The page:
Two microgram aliquots of each total RNA stock were converted into cDNA via hex primed reverse transcription (Thermoscript RT kit, Invitrogen). Each reaction was diluted with TE to produce a cDNA stock with a final volume of 100 µl and aliquots of each stock were then analyzed for relative amounts of Il7, Gapdh, and 18 s ribosomal RNA via Taqman Gene expression analyses (Applied Biosystems) using a Stratagene MX3000P thermocyler running MxPro software (ver 3.0). Ct values generated from each sample with the 18 s specific probe set were used to normalize expression of the two target genes (Il7 and Gapdh) using a ΔCt method with correction for variation in amplification efficiency. Normalized ratios were then used to determine the variance in target gene expression versus wild type, and the variance was then used to approximately calculate the corresponding ratio of each transcript to the other.
Cell preparation from thymus and cell sorting
Single cell suspensions were prepared from thymic tissue following published procedures 
. In brief, 10 thymi from C57BL/6 mice were harvested, punched with a scalpel, transferred to a beaker and stirred in 50 ml of RPMI 1640 (Mediatech Inc., Herndon, VA, USA) at 4°C for 30 min to remove the majority of the thymocytes. The resulting fragments were then digested in a series of three incubations in 5 ml of 0.125% (w/v) collagenase D/DNase I (Roche) with 0.1% (w/v) DNase I (Roche) in RPMI-1640 followed by a single digestion in 5 ml of 0.125% collagenase/dispase (Roche) with 0.1% (w/v) DNase I in RPMI-1640. Digestions were performed at 37°C for 15 min in an oven in tubes placed on the rotisserie for gentle agitation. Cells were collected after each digestion once thymic fragments had settled, pooled and kept on ice. After washing in PBS, cells were filtered through a 100 µm mesh and counted. Before staining, cells were depleted of hematopoietic cells using MACS CD45 MicroBeads (Miltenyi Biotec, Auburn, CA, USA) and autoMACS separation columns. After enrichment, cells were labeled using different combinations of the following antibodies: APC-CD45.2 (eBioscience), PE-CD11c (clone HL3, BD Pharmingen, San Jose, CA, USA), EpCAM (clone G8.8a) followed by secondary staining with PE-Cy5-anti-Rat IgG, FITC-Ly51(clone 6C3, BD Pharmingen), MTS-15 followed by secondary staining with FITC-ant-Rat IgG, and MTS-12 (anti CD31) followed by secondary staining with PE-anti-Rat IgG. Cell sorting was performed using a MoFlow Cytometer and cells were collected in RPMI-1640, washed and resuspended in lysing solution (RNAqueous-Micro Kit, Ambion, Austin, TX, USA).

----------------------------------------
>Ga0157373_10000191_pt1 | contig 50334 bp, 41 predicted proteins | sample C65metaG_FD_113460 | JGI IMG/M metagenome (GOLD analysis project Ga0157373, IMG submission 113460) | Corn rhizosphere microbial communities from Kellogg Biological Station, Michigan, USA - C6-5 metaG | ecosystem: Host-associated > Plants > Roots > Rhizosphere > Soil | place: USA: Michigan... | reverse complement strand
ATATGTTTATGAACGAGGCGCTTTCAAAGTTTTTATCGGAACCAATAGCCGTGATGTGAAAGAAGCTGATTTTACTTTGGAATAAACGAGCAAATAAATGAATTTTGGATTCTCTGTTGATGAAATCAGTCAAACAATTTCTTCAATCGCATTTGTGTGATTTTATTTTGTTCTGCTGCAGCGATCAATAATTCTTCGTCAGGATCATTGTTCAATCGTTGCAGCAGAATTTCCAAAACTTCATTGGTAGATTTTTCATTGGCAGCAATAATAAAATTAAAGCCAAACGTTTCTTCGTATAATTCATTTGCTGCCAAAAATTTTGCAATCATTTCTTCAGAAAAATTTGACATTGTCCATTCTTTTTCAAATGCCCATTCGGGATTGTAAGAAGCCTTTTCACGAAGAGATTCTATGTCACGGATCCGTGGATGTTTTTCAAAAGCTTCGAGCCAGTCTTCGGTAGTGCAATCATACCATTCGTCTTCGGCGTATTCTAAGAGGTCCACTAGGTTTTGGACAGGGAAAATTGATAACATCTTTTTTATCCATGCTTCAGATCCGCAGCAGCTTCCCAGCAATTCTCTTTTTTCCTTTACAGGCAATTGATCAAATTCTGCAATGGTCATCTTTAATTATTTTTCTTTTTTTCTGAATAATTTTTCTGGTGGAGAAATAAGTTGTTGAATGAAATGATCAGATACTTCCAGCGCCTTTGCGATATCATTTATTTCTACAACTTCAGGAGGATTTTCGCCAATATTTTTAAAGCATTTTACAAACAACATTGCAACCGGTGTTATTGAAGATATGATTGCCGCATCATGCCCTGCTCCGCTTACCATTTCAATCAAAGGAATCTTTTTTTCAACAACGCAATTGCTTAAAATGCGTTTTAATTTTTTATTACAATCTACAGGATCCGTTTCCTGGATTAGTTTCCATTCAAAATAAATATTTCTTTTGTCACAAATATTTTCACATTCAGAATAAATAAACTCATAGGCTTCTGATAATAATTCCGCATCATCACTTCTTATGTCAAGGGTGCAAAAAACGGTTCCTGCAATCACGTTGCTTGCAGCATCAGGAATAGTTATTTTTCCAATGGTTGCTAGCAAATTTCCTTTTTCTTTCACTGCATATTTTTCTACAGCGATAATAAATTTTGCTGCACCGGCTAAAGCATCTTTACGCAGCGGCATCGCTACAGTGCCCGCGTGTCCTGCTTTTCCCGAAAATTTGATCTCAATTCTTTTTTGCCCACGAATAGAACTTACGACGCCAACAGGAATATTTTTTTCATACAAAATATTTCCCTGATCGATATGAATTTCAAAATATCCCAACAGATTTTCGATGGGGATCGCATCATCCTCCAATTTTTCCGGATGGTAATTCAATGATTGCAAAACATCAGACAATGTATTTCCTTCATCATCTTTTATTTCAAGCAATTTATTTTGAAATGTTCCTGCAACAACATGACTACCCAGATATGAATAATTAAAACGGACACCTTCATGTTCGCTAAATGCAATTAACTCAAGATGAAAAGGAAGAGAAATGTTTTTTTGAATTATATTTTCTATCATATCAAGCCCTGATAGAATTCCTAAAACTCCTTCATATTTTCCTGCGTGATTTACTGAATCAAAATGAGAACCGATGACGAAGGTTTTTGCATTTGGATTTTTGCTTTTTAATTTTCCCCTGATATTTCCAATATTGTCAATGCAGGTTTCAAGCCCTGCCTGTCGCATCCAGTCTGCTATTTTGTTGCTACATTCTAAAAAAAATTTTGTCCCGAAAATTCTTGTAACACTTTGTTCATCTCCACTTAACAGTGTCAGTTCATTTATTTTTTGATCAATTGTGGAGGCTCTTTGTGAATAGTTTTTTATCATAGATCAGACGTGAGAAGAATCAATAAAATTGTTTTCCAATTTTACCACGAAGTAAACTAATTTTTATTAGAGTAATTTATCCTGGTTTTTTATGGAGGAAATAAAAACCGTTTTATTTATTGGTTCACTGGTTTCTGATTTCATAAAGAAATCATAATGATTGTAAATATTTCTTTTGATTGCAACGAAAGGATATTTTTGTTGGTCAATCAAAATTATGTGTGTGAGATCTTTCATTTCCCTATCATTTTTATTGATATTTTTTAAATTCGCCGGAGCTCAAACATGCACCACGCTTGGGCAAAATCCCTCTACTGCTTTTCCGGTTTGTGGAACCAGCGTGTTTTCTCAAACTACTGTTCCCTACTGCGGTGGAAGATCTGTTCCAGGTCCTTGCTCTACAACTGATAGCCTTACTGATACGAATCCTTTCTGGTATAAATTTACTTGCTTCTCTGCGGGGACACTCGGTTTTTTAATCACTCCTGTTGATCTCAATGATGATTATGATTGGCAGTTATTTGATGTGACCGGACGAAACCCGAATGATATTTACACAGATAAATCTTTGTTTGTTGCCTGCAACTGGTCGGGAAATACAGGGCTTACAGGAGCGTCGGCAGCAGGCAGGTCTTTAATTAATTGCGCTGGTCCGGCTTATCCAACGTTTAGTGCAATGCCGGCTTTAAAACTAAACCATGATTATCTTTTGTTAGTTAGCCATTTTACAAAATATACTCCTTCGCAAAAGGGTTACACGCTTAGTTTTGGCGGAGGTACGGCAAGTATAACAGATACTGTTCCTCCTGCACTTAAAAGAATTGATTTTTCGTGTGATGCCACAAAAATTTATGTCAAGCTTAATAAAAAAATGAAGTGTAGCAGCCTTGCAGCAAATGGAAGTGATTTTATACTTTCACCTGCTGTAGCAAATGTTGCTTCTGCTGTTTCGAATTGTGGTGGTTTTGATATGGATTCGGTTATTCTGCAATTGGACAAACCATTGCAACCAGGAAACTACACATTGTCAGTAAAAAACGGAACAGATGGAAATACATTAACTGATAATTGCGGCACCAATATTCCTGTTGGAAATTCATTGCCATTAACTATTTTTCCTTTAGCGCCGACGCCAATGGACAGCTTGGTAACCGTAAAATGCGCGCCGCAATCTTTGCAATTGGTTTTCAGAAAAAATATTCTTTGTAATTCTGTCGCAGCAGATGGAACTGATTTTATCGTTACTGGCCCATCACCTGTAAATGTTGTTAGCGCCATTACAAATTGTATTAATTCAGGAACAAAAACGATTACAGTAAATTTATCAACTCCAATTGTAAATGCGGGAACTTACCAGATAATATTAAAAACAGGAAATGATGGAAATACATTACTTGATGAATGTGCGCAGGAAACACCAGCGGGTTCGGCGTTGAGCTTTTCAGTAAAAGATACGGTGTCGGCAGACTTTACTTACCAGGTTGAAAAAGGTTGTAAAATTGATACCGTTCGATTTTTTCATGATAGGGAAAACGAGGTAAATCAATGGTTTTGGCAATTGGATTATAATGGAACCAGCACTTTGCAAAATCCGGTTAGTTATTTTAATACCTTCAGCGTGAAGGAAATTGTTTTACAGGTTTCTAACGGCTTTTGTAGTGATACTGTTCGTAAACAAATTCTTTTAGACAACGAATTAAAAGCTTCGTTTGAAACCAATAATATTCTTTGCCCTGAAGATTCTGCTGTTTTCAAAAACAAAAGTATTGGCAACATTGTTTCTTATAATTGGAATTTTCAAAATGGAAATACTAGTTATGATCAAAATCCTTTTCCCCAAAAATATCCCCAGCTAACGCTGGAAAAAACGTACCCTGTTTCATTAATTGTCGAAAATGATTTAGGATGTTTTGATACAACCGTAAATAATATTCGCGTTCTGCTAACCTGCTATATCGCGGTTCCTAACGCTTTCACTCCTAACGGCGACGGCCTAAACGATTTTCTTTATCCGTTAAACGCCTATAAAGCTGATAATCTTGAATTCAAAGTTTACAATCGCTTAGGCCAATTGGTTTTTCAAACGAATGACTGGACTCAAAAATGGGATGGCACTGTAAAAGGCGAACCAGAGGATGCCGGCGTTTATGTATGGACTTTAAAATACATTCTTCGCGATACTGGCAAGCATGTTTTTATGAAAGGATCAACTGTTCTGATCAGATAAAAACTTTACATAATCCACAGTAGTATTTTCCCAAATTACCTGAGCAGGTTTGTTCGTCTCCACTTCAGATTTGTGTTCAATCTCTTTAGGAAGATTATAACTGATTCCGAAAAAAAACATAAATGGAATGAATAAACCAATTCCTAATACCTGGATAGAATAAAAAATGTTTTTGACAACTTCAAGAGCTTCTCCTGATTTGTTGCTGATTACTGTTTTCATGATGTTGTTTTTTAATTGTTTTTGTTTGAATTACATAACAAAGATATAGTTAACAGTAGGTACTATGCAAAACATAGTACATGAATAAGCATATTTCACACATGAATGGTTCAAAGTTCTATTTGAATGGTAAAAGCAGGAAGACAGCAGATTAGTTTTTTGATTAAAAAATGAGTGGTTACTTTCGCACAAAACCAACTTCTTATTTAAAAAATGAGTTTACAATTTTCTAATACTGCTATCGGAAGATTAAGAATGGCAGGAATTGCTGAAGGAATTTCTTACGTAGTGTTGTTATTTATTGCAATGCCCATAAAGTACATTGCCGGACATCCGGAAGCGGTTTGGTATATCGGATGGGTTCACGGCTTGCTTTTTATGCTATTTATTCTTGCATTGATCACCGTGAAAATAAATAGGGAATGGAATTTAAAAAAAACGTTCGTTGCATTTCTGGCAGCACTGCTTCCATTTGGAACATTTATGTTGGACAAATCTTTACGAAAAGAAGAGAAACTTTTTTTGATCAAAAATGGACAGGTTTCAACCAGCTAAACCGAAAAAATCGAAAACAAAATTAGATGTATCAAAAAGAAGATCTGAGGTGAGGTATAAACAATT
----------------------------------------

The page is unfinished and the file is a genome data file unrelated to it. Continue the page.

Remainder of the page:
RNA extraction from sorted stromal cells and absolute quantification of Il7 mRNA by real time RT-PCR
RNA was extracted using RNAqueous-Micro Kit (Ambion) following manufacturer's protocol. After extraction, 100 ng of RNA were retrotranscribed using Superscript III First-Strand Synthesis System (Invitrogen, Carlsbad, CA, USA) and following manufacturer's instructions.
Specific primers for real time PCR quantification of Il7
mRNA were designed using Primer Express software (Applied Biosystems, Forster City CA, USA) and optimized for amplification and minimal primer dimer formations. Primers and probes were designed over a conserved region of the genome and synthesized by Applied Biosystems. Accurate quantification of Il7
mRNA was accomplished using a plasmid pcDNA3 vector containing the murine Il7
cDNA (a gift from J. Bream, Johns Hopkins University). DNA sequencing from both the 5′ and 3′ ends verified the identity. The real time PCR assays for Il7
plasmid DNA/cDNA were carried out in 10 µl reactions using Il7
specific primers with TaqMan Universal master mix and run on the ABI Prism 7900 (Applied Biosystems, Forster City CA, USA) (50°C for 2 min, 95°C for 10 min followed by 45 cycles at 95°C for 15 sec, 60°C for 30 sec). The murine glyceraldehyde-3-phoshate dehydrogenase (Gapdh
) plasmid DNA used as a standard was purchased from Serologicals (Gaithersburg, MD, USA). The real time PCR assay for Gapdh